• 9.
    Holmberg, Joakim
    et al.
    Linköpings Universitet.
    Lund, Marie
    Mid Sweden University, Faculty of Science, Technology and Media, Department of Engineering and Sustainable Development.
    A Musculoskeletal Full‐body Simulation of Cross‐Country Skiing2008In: Proceedings of the Institution of Mechanical Engineers, Part P: Journal of Sports Engineering and Technology, ISSN 1754-3371, Vol. 222, no P1, p. 11-22Article in journal (Refereed)
    Abstract [en]

    This paper presents a measurement-driven, musculoskeletal, full-body simulation model for biomechanical analysis of the double-poling (DP) technique in cross-country skiing. DP is a fast and powerful full-body movement; therefore, it is interesting to examine whether inverse dynamics using static optimization is working for a musculoskeletal full-body model with high accelerations, a large range of motion, and realistic loads. An experiment was carried out to measure motion and pole force of a skier on a double-poling ergometer. Using the measurement data, a simulation model was implemented in the AnyBody Modeling System (AnyBody Technology A/S, Denmark). Experimental results of motion and pole force from the DP ergometer, and also simulation results of relative muscle force profiles, are presented. These results agree with results found in literature when the kinematics and external kinetics are similar. Consequently, it should be possible to use computer simulations of this type for cross-country skiing simulations. With a simulation model, it is possible to perform optimization studies and to ask and answer ‘what if’ questions. Solutions to such problems are not easy to obtain by traditional testing alone.

  • 10.
    Holmberg, Joakim
    et al.
    Linköpings Universitet.
    Lund, Marie
    Mid Sweden University, Faculty of Science, Technology and Media, Department of Engineering, Physics and Mathematics.
    Using Double‐Poling Simulations to Study the Load Distribution between Teres Major and Latissimus Dorsi2007In: Science and Nordic Skiing, Oxford: Meyer & Meyer Sport, 2007, p. 81-89Conference paper (Refereed)
  • 11.
    Johansson, Amandus
    et al.
    Mid Sweden University, Faculty of Science, Technology and Media, Department of Information Systems and Technology.
    Axelsson, Manfred
    Mid Sweden University, Faculty of Science, Technology and Media, Department of Information Systems and Technology.
    Gustavsson, Klas
    Mid Sweden University, Faculty of Science, Technology and Media, Department of Information Systems and Technology.
    Heuristic Approach of Exact Bin-Packing Model2017In: The IEEE International Conference on Industrial Engineering and Engineering Management (IEEM), IEEE, 2017, p. 1042-1046Conference paper (Refereed)
    Abstract [en]

    Bin packing problem has gained a wide interest in academia and in practice since the problems quickly becomes intractable as the problem grows. In this paper two models are compared: one model that generates exact solutions for bin packing problem and one that uses the same fundamental approach on the problem but extended with a heuristic combination of next-fit and a combinational best-fit. The results proves that the heuristic approach has competitive features of linearity as the problem grows, but still with satisfying optimums in the evaluated instances.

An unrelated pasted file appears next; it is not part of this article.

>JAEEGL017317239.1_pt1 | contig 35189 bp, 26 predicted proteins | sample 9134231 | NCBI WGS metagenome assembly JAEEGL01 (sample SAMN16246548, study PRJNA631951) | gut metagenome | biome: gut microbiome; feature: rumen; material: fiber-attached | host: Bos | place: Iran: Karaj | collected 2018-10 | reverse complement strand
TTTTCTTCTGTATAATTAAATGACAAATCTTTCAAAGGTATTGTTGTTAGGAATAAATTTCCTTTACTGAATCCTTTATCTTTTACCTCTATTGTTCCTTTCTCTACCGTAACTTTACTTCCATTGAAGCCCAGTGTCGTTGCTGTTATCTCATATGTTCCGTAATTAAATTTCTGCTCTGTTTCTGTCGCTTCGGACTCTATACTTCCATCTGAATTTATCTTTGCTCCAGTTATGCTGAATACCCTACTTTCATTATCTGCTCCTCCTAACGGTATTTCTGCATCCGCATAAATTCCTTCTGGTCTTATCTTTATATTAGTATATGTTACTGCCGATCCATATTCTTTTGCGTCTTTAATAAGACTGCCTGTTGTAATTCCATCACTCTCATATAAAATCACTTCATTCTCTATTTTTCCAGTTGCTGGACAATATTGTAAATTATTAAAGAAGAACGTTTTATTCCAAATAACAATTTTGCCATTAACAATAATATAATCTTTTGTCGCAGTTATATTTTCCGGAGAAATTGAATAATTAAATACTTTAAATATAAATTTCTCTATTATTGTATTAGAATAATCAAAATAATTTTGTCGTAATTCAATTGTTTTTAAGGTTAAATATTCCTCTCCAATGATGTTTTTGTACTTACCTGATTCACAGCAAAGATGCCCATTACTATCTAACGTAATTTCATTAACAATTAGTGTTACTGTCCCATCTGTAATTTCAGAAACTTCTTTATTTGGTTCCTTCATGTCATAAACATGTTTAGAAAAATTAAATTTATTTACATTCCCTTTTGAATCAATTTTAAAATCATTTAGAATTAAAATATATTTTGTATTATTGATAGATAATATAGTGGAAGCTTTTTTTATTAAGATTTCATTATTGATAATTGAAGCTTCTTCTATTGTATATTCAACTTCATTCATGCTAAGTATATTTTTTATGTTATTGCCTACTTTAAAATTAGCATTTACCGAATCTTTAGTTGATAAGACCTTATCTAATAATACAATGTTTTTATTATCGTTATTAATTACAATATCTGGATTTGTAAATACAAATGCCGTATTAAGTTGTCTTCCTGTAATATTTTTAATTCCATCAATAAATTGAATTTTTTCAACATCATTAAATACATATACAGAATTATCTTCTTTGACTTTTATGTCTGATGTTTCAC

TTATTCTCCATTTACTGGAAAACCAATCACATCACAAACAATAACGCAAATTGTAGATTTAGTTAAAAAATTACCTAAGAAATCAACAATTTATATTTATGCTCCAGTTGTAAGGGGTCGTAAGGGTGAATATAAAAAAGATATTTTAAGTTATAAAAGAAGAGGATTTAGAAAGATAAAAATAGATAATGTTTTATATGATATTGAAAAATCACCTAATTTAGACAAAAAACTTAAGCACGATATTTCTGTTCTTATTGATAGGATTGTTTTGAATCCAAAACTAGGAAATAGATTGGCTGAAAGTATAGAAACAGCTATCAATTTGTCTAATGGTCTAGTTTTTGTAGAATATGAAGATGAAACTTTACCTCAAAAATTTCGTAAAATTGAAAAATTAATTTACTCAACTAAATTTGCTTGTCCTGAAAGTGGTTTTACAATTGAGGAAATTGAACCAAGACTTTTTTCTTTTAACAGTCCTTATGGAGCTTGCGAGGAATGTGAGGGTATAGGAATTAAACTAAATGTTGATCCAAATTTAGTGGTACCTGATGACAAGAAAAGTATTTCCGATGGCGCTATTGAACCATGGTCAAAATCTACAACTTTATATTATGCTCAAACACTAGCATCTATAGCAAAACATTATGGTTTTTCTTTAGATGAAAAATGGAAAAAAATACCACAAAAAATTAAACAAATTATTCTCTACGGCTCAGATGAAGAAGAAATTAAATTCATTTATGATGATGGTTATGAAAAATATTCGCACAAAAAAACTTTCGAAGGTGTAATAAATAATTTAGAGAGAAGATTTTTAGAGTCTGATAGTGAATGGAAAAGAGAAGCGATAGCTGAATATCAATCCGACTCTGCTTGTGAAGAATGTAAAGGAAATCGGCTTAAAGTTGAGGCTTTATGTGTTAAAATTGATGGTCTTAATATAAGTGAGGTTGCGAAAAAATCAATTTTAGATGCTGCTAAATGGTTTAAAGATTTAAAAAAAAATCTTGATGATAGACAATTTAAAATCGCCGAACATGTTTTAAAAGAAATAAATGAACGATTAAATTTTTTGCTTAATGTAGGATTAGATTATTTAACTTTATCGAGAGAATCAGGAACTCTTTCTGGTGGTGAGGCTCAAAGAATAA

• 12.
    Karbalaie, Abdolamir
    et al.
    KTH, Systemsäkerhet och organisation.
    Hamid Muhammed, Hamed
    KTH, Systemsäkerhet och organisation.
    Erlandsson, Björn-Erik
    KTH, Systemsäkerhet och organisation.
    Using Homo-Separation of Variables for Solving Systems of Nonlinear Fractional Partial Differential Equations2013In: International journal of mathematics and mathematical sciences, ISSN 0161-1712, E-ISSN 1687-0425, Vol. 2013, p. 8-Article in journal (Refereed)
    Abstract [en]

    A new method proposed and coined by the authors as the homo-separation of variables method is utilized to solve systems oflinear and nonlinear fractional partial differential equations (FPDEs). The new method is a combination of two well-establishedmathematical methods, namely, the homotopy perturbation method (HPM) and the separation of variables method. Whencompared to existing analytical and numerical methods, the method resulting from our approach shows that it is capable ofsimplifying the target problem at hand and reducing the computational load that is required to solve it, considerably.The efficiencyand usefulness of this new general-purposemethod is verified by several examples, where different systems of linear and nonlinearFPDEs are solved.

  • 13.
    Koolen, J H
    et al.
    Univ Bielefeld.
    Moulton, Vincent
    Mid Sweden University, Faculty of Science, Technology and Media, Department of Engineering, Physics and Mathematics.
    Maximal energy graphs2001In: Advances in Applied Mathematics, ISSN 0196-8858, E-ISSN 1090-2074, Vol. 26, no 1, p. 47-52Article in journal (Refereed)
    Abstract [en]

    Given a graph G, its energy E(G) is defined as the sum of the absolute values of the eigenvalues of G. The concept of the energy of a graph was introduced in the subject of chemistry by I. Gutman. due to its relevance to the total pi -elrctron energy of certain molecules. In this paper, we show that if G is a graph on n vertices, then E(G) less than or equal to (n/2)(1 + rootn) must hold, and we give an infinite family of graphs for which this bound is sharp.